Appeal from the Order of the Court of Common Pleas of Bucks County in case of Commonwealth of Pennsylvania v. David Keith Gilson, Nos. 82-0986 and 82-0985.
John J. Kerrigan, Jr., Stuckert, Yates & Krewson, for appellant.
Harold H. Cramer, Assistant Counsel, with him Ward T. Williams, Chief Counsel, and Jay C. Waldman, General Counsel, for appellee.
President Judge Crumlish, Jr. and Judges Doyle and Barbieri, sitting as a panel of three. Opinion by Judge Barbieri.
[ 75 Pa. Commw. Page 617]
David Keith Gilson (Appellant) appeals here from an order of the Court of Common Pleas of Bucks County affirming a license suspension and revocation imposed by the Pennsylvania Department of Transportation, Bureau of Traffic Safety (Bureau). We affirm.
On January 2, 1980 Appellant was convicted of driving while intoxicated and of committing homicide by vehicle, charges stemming from an incident which occurred on July 22, 1979. As a result of post-trial motions filed by Appellant, a sentence was not imposed until October 2, 1981, and the Bureau received notice of the convictions on October 7, 1981. Appellant received notice on January 18, 1982 that his license was being suspended for six months because of his conviction for driving while intoxicated, and subsequently received notice on January 28, 1982 that his license was being revoked for one year because of his conviction on the charge of committing homicide by vehicle. The court of common pleas affirmed both the suspension and the revocation, and the present appeal followed.
Before this Court, appellant, citing Department of Transportation v. Hosek, 3 Pa. Commonwealth Ct. 580, 284 A.2d 524 (1971), alleges that the Bureau's suspension and subsequent revocation of his license was improper because of the long delay between the date of his convictions and the dates of his suspension and revocation, and since the imposition of a suspension and revocation would interfere with his current job responsibilities as a carpenter. Hosek and its progeny have no applicability here, however, since they were cases involving suspensions and revocations brought under the old Vehicle Code which contained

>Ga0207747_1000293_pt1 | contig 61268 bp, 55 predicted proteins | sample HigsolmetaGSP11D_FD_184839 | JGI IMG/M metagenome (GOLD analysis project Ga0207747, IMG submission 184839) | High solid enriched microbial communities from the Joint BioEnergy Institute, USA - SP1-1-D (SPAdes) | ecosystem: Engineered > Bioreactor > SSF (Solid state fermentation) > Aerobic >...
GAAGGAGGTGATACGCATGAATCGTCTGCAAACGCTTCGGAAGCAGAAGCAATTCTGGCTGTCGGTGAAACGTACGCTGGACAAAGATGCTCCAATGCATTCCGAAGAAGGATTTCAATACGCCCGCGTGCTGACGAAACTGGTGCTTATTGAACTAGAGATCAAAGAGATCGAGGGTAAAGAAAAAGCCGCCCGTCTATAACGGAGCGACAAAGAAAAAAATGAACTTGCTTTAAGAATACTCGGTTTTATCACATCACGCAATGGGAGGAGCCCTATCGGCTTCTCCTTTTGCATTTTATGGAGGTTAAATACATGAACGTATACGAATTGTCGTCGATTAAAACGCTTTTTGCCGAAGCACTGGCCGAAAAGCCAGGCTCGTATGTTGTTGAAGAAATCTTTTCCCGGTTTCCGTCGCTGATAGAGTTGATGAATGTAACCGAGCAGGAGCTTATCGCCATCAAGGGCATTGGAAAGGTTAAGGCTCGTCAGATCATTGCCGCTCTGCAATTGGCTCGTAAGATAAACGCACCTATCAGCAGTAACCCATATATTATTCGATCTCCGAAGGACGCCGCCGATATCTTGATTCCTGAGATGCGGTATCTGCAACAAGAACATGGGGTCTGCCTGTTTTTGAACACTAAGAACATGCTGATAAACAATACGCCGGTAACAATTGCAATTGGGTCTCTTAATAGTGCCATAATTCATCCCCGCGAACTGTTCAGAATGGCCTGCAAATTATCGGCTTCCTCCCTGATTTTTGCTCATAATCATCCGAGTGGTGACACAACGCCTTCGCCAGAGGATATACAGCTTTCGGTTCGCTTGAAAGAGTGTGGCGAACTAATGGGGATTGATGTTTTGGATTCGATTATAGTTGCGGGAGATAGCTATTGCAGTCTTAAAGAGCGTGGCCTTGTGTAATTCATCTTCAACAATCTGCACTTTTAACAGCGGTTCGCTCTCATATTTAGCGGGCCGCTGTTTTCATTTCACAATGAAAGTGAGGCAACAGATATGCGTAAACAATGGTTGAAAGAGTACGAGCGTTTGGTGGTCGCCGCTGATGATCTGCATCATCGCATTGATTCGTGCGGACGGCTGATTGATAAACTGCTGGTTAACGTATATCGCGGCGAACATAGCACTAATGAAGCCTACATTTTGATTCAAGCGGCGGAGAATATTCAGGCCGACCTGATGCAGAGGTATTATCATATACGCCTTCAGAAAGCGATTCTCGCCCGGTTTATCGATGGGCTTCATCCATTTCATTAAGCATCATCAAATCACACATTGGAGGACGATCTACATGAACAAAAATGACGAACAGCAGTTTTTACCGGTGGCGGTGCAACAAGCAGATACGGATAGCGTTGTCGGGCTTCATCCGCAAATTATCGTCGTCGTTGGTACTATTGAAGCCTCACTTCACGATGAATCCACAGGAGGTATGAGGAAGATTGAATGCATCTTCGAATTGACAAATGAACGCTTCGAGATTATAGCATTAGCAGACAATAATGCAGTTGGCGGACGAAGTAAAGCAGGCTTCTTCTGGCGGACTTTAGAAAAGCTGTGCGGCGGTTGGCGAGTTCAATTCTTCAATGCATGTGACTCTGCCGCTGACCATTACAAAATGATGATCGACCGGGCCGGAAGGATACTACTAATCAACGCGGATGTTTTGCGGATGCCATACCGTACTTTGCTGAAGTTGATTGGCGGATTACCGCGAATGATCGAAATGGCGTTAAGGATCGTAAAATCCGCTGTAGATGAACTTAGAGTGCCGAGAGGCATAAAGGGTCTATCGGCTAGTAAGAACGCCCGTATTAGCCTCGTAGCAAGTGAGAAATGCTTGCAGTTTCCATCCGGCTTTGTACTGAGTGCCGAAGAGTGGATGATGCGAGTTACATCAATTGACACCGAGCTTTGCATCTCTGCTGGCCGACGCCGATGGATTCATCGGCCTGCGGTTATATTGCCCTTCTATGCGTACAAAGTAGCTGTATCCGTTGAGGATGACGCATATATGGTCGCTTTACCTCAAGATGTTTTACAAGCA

[ 75 Pa. Commw. Page 618]
a provision requiring the Bureau to act "forthwith," a requirement not found in the current Vehicle Code. Chappell v. Commonwealth, 59 Pa. Commonwealth Ct. 504, 430 A.2d 377 (1981). Moreover, Appellant has cited no authority, nor are we aware of any, requiring the reversal of suspensions and revocations simply because (1) a period of time elapses between the date the Bureau receives notification of a conviction and the Bureau's subsequent suspension or revocation of a license and (2) the licensee's employment prospects are diminished by the subsequent suspension or revocation of his license. We accordingly find no merit in this argument.
Finally, in the summary of argument portion of his brief to this Court, Appellant alleges that the Bureau should have imposed the suspension and revocation concurrently rather than consecutively. In the corresponding argument portion of his brief, however, Appellant, citing Section 1535(b) of the Vehicle Code, 75 Pa. C.S. § 1535(b), alleges that it was improper for the Bureau to impose a suspension and revocation for convictions arising out of the same incident. Neither argument has merit.
With respect to the Appellant's first contention, Section 1544 of the Vehicle Code, 75 Pa. C.S. § 1544, specifically requires suspensions and revocations to be imposed consecutively. See also Brewster v. Department of Transportation, 52 Pa. Commonwealth Ct. 112, 415 A.2d 922 (1980); Department of Transportation, Bureau of Traffic Safety v. Von Altimus, 49 Pa. Commonwealth Ct. 245, 410 A.2d 1303 (1980).
Similarly, Appellant's second allegation of error has no merit since Section 1535(b) of the Vehicle Code pertains to the assessment of points, and has no ...